Dataset basics

# Author: Christian Brodbeck <christianbrodbeck@nyu.edu>
from eelbrain import *
import numpy

A dataset can be constructed column by column, by adding one variable after another:

# initialize an empty Dataset:
ds = Dataset()
# numeric values are added as Var object:
ds['y'] = Var(numpy.random.normal(0, 1, 6))
# categorical data as represented in Factors:
ds['a'] = Factor(['a', 'b', 'c'], repeat=2)
# A variable that's equal in all cases can be assigned quickly:
ds[:, 'z'] = 0.
# check the result:
ds
y a z
-0.12677 a 0
0.95357 a 0
-0.21697 b 0
0.066677 b 0
-0.7492 c 0
0.46497 c 0


For larger datasets it can be more convenient to print only the first few cases…

y a z
-0.12677 a 0
0.95357 a 0
-0.21697 b 0
0.066677 b 0
-0.7492 c 0
0.46497 c 0


… or a summary of variables:

Key Type Values
y Var -0.749198, -0.216966, -0.126774, 0.0666765, 0.464972, 0.953569
a Factor a:2, b:2, c:2
z Var 0:6
Dataset: 6 cases


An alternative way of constructing a dataset is case by case (i.e., row by row):

rows = []
for i in range(6):
    subject = f'S{i}'
    y = numpy.random.normal(0, 1)
    a = 'abc'[i % 3]
    rows.append([subject, y, a])
ds = Dataset.from_caselist(['subject', 'y', 'a'], rows, random='subject')
ds
subject y a
S0 0.25756 a
S1 1.0328 b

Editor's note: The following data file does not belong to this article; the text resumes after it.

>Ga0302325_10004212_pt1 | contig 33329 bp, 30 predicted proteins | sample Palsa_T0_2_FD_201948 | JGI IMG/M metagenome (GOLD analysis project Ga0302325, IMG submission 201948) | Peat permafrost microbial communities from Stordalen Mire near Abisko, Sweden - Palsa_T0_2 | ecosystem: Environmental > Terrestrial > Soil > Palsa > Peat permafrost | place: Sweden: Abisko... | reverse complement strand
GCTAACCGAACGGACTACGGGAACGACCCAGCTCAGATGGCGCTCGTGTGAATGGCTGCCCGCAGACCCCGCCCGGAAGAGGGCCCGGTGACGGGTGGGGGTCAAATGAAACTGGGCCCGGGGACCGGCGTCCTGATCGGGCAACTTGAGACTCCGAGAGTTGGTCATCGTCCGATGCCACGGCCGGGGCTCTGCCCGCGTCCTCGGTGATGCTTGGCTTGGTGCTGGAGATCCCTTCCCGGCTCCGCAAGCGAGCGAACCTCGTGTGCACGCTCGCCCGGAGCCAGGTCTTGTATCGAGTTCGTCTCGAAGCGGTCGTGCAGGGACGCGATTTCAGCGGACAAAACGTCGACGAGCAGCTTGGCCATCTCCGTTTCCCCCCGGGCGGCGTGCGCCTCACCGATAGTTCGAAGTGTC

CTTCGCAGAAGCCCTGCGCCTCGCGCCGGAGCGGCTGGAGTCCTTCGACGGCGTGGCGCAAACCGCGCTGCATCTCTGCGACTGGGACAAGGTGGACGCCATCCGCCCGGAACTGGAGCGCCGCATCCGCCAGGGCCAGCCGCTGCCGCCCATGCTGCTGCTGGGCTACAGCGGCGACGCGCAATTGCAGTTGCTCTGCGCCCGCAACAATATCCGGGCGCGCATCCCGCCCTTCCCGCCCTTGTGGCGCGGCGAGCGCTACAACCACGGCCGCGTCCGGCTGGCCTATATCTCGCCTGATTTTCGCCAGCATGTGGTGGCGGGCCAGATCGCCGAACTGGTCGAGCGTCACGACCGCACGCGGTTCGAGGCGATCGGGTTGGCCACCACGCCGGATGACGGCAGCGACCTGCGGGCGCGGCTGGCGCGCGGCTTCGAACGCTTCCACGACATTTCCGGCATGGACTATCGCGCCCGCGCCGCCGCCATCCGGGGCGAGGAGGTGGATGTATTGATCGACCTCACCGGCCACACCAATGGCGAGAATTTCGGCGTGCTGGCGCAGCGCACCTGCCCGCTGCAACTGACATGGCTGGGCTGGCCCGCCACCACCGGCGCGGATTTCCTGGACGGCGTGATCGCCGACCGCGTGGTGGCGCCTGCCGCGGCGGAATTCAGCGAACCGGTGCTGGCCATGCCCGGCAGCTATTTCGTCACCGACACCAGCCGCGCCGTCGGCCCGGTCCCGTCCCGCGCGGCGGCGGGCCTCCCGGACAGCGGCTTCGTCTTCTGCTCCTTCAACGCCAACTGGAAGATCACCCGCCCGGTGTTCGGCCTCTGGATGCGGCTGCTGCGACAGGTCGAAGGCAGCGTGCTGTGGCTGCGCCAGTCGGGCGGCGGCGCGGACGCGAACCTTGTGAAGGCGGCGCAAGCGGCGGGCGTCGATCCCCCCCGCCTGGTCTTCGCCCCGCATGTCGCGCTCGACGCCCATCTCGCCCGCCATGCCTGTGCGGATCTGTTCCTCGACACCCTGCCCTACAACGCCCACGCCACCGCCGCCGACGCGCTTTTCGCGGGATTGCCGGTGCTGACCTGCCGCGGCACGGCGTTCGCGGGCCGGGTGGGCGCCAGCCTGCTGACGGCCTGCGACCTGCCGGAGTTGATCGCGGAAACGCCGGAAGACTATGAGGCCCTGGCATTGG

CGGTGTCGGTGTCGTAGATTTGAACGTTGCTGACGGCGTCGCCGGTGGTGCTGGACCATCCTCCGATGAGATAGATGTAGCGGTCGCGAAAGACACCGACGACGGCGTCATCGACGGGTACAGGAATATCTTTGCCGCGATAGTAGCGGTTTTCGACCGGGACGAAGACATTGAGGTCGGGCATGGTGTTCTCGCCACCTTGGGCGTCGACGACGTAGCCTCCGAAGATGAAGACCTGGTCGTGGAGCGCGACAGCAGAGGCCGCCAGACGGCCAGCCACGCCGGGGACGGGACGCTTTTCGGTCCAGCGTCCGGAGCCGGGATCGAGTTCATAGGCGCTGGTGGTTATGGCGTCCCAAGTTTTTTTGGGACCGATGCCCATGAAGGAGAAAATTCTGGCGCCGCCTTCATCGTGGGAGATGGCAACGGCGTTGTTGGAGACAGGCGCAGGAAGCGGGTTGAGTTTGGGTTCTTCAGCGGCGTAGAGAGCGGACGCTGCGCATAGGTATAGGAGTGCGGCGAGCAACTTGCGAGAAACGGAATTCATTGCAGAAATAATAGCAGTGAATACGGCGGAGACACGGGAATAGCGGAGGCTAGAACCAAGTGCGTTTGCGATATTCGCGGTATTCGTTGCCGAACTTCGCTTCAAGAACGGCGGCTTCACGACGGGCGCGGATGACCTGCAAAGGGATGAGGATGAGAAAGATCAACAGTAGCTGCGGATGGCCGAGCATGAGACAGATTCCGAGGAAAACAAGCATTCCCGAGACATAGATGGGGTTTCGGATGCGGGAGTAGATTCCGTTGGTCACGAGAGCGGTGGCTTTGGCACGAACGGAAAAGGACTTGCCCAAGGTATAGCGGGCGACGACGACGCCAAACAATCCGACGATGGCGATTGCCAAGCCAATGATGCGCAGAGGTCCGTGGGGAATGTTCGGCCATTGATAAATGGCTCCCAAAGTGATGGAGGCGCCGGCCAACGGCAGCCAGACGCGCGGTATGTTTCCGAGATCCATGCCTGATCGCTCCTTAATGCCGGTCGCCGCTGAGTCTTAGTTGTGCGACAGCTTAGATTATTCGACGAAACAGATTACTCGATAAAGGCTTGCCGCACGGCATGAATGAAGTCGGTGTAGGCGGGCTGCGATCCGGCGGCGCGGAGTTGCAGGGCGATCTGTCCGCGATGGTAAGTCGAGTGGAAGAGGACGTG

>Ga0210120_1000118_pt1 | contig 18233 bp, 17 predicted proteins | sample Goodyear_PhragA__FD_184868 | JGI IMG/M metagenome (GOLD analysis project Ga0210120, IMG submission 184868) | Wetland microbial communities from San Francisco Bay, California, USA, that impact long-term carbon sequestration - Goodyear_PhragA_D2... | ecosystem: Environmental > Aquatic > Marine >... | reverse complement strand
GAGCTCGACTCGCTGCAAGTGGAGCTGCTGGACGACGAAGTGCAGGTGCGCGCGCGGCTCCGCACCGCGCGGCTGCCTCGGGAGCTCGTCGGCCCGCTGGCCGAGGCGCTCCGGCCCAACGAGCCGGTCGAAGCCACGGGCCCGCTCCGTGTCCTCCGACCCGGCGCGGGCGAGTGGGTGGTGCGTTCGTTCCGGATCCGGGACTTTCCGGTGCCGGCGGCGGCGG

S2 0.41678 c
S3 0.24911 a
S4 -0.58812 b
S5 -0.66663 c


Example

Below is a simple example using data objects (for more, see the Examples):

y = numpy.empty(21)
y[:14] = numpy.random.normal(0, 1, 14)
y[14:] = numpy.random.normal(2, 1, 7)
ds = Dataset({
    'a': Factor('abc', 'A', repeat=7),
    'y': Var(y, 'Y'),
})
ds
a y
a 1.3913
a -1.3665
a 0.57004
a 1.8531
a 0.19558
a 1.3243
a 0.27022
b 0.57745
b -0.45996
b 0.8148
b 0.65245
b -1.3438
b 0.20948
b 0.47726
c 1.5961
c 2.8759
c 2.0963
c 2.0853
c 3.3374
c 1.2779
c 3.314


table.frequencies('a', data=ds)
a n
a 7
b 7
c 7


test.ANOVA('y', 'a', data=ds)
SS df MS F p
a 19.45 2 9.72 12.09*** < .001
Residuals 14.48 18 0.80
Total 33.93 20


test.pairwise('y', 'a', data=ds, corr='Hochberg')

Pairwise T-Tests (independent samples)

b c
a t12 = 0.95
p = .362
pc = .362
t12 = -3.46*
p = .005
pc = .014
b t12 = -5.25**
p < .001
pc = .001
(* Corrected after Hochberg, 1988)


t = test.pairwise('y', 'a', data=ds, corr='Hochberg')
print(t.get_tex())
\begin{center}
\begin{tabular}{lll}
\toprule
 & b & c \\
\midrule
a & $t_{12} = 0.95^{   \ \ \ }$\\
$p = .362$\\
$p_{c} = .362$ & $t_{12} = -3.46^{*  \ \ }$\\
$p = .005$\\
$p_{c} = .014$ \\
b &  & $t_{12} = -5.25^{** \ }$\\
$p < .001$\\
$p_{c} = .001$ \\
\bottomrule
\end{tabular}
\end{center}
p = plot.Boxplot('y', 'a', data=ds, title="My Boxplot", ylabel="value", corr='Hochberg')
My Boxplot

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